Well I've decided: having read far too many reviews of this that simply pointed out the flat characterisation and the unoriginal nature of this book that it needs a bit of a lift from yours truly. So here is my attempt.
Now as I mentioned before (once upon a time) I love fairytales, mythology and legends. That is why I appreciated the magical sparkle of this book. Some might state that this book is unoriginal and flat however I personally found it to contain an original premise and interesting enough characters to drive the plot. Perhaps it would not stand up to scrutiny like some of the other books I have rated five stars in terms of depth. However I rate this as a five star novel due to the combination of incredible plot and the fact that an author has actually written a novel that appealed to me directly.
I did not find James A. Owen's work condescending, although others have differed in their opinion (I find that when it comes to this novel readers hold either a love-it or hate-it opinion). After all when you come to truly love a novel (as when you love a person) you readily ignore any obvious flaws. Failing to love however makes those flaws blatantly obvious. And if no one disagrees with you then there may be something wrong with you (for instance you could be a dictator ruling with an iron fist).
This novel may just, however, be one that appeals more to those life-long fans of The Chronicles of Narnia, The Lord of the Rings and the other classics of that era. Someone noted that this work seems to be a collection of those classics and questioned how the characters would know their books would become classics. Of course the reviewer is valid in their questioning logic yet I respectfully disagree with their original starting point. This is not a book about the classics but rather is a book which hints at how those classics were given life. Which is a different thing from my perspective.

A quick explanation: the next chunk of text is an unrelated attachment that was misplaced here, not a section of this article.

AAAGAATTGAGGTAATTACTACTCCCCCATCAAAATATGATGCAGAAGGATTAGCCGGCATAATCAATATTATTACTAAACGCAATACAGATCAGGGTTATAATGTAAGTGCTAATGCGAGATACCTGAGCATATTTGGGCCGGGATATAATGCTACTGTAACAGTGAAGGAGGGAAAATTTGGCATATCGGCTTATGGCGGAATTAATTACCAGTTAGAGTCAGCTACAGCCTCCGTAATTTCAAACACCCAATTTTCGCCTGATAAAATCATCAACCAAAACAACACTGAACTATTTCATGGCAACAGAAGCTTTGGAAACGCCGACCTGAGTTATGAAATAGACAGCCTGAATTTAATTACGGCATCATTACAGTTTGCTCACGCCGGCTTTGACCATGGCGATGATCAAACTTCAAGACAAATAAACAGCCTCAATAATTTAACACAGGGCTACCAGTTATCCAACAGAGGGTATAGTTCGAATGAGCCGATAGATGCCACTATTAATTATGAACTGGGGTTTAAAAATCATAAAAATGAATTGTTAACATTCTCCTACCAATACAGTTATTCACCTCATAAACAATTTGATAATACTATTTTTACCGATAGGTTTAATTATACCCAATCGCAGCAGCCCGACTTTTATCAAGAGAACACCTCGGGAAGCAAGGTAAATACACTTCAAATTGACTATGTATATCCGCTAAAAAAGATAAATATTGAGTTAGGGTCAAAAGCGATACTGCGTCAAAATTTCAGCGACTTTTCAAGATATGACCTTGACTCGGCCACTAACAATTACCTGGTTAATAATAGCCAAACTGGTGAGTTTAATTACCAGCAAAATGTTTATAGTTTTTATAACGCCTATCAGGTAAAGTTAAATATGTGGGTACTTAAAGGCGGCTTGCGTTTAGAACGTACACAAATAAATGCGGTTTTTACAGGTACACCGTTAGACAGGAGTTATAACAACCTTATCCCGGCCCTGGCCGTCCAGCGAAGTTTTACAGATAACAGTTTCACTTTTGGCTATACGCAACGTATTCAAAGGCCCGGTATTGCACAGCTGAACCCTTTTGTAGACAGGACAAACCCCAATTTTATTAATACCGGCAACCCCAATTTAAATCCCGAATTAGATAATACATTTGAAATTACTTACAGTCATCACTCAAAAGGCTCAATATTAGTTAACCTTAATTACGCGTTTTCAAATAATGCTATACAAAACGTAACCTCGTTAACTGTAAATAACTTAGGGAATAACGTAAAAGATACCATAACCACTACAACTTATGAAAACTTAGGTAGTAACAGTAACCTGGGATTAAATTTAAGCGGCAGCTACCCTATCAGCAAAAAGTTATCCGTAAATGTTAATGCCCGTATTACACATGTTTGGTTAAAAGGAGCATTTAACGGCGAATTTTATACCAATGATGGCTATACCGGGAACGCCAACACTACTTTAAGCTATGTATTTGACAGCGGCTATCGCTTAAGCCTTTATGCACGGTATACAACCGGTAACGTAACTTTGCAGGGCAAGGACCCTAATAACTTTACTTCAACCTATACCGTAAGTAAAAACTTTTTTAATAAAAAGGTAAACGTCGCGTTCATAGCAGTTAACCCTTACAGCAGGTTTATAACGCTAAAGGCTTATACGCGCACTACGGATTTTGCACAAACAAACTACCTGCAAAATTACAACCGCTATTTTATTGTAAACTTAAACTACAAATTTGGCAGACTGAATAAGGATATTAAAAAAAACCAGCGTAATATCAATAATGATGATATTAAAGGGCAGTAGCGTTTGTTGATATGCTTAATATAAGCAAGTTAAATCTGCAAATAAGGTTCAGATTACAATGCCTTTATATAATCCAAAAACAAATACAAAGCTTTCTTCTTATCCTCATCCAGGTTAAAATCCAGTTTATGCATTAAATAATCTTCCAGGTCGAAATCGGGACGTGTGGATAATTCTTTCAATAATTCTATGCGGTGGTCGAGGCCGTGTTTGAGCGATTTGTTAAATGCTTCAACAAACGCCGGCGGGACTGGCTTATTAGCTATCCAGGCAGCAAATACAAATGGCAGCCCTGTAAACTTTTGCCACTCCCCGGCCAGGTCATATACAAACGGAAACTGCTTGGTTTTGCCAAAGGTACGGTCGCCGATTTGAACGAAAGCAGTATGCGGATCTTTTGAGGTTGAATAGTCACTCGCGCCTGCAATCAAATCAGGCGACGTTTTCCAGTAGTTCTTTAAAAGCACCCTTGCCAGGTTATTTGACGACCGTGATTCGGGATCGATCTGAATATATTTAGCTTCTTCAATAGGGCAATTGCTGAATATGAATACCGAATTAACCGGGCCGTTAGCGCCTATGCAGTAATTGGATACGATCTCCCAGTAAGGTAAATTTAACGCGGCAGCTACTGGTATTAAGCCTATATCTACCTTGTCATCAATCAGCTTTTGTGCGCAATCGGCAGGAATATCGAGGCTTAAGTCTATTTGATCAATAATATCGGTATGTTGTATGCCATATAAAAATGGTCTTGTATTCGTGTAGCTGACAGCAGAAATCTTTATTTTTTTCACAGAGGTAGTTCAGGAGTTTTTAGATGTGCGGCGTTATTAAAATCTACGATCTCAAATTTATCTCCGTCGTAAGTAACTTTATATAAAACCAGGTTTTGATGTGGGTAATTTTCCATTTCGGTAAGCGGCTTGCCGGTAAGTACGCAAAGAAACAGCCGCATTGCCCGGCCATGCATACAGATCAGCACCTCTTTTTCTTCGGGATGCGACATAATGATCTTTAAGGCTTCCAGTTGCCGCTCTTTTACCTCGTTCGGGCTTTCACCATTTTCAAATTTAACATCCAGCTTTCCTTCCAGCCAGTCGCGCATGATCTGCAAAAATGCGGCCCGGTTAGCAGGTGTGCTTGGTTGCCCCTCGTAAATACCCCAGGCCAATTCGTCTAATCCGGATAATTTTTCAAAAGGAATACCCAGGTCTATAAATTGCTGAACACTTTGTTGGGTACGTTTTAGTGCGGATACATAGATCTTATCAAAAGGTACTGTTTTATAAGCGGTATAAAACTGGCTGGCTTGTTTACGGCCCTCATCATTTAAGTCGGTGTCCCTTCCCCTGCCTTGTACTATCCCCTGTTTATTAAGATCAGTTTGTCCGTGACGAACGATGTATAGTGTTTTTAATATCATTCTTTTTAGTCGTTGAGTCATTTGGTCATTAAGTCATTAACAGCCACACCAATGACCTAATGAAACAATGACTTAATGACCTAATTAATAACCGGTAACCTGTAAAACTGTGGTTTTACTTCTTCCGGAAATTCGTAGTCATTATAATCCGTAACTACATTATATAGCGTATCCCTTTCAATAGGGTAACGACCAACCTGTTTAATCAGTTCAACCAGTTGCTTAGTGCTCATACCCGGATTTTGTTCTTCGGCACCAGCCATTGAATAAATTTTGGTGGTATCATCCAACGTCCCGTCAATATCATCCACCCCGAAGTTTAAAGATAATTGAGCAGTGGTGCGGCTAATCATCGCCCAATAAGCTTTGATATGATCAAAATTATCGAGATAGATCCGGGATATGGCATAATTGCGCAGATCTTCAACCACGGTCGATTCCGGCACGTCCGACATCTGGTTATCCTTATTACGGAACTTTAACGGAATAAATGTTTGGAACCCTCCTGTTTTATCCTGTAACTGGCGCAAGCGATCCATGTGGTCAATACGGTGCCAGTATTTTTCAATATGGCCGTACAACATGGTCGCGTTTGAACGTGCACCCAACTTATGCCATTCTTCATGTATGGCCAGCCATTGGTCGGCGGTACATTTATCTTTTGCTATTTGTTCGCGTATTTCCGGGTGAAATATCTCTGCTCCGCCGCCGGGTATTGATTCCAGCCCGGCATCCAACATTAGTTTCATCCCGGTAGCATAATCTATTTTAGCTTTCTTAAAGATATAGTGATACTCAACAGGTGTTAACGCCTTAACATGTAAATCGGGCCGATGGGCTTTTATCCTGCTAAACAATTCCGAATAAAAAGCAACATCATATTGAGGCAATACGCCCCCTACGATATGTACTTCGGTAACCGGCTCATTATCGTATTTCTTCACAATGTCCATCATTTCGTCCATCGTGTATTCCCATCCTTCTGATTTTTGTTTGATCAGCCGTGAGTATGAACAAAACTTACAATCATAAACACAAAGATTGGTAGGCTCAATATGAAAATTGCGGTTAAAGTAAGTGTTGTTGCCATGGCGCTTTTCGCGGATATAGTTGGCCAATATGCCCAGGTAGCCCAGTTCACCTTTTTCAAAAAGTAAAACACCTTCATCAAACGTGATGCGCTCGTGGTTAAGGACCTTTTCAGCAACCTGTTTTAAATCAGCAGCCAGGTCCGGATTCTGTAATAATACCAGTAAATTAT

All the ideas in this work are perhaps why some state it is an unoriginal book. The plot follows three young friends as they are brought into the understanding of the existence of the Archipelago of Dreams. This is a land of fantasy linked to the real world and made up (as the name suggests - duh) of dreams and ideas. Here the mythological creatures, fairytales and legends exist. Such as King Arthur for instance. Also in this world exist the characters out of the books such as Captain Nemo (which is Owen's way of saying the authors were inspired by the characters in the Archipelago - which rather than being unimaginative I found rather clever).
It was interesting thinking about the plot just now. I believe that it would provide a very interesting case study in the idea of the mono-mythic story. You have the typical evil versus good with evil being defeated. Of course I believe (as the story suggests) that there is one narrative underlying all of society and life in which supernatural evil is defeated ultimately and all our stories spring from that. As such I have a love of the traditional epic fantasy styles and fairytale styles where good triumphs and the stories aren't focused on super gritty realism and too complicated plot threads.
If you like what I've said then give this book a chance. It's a little unknown book compared to some and it is nice to find a little gem that no one has heard of that you can recommend to other people and get them excited about. Much better than a super hyped up novel that does not deliver I believe.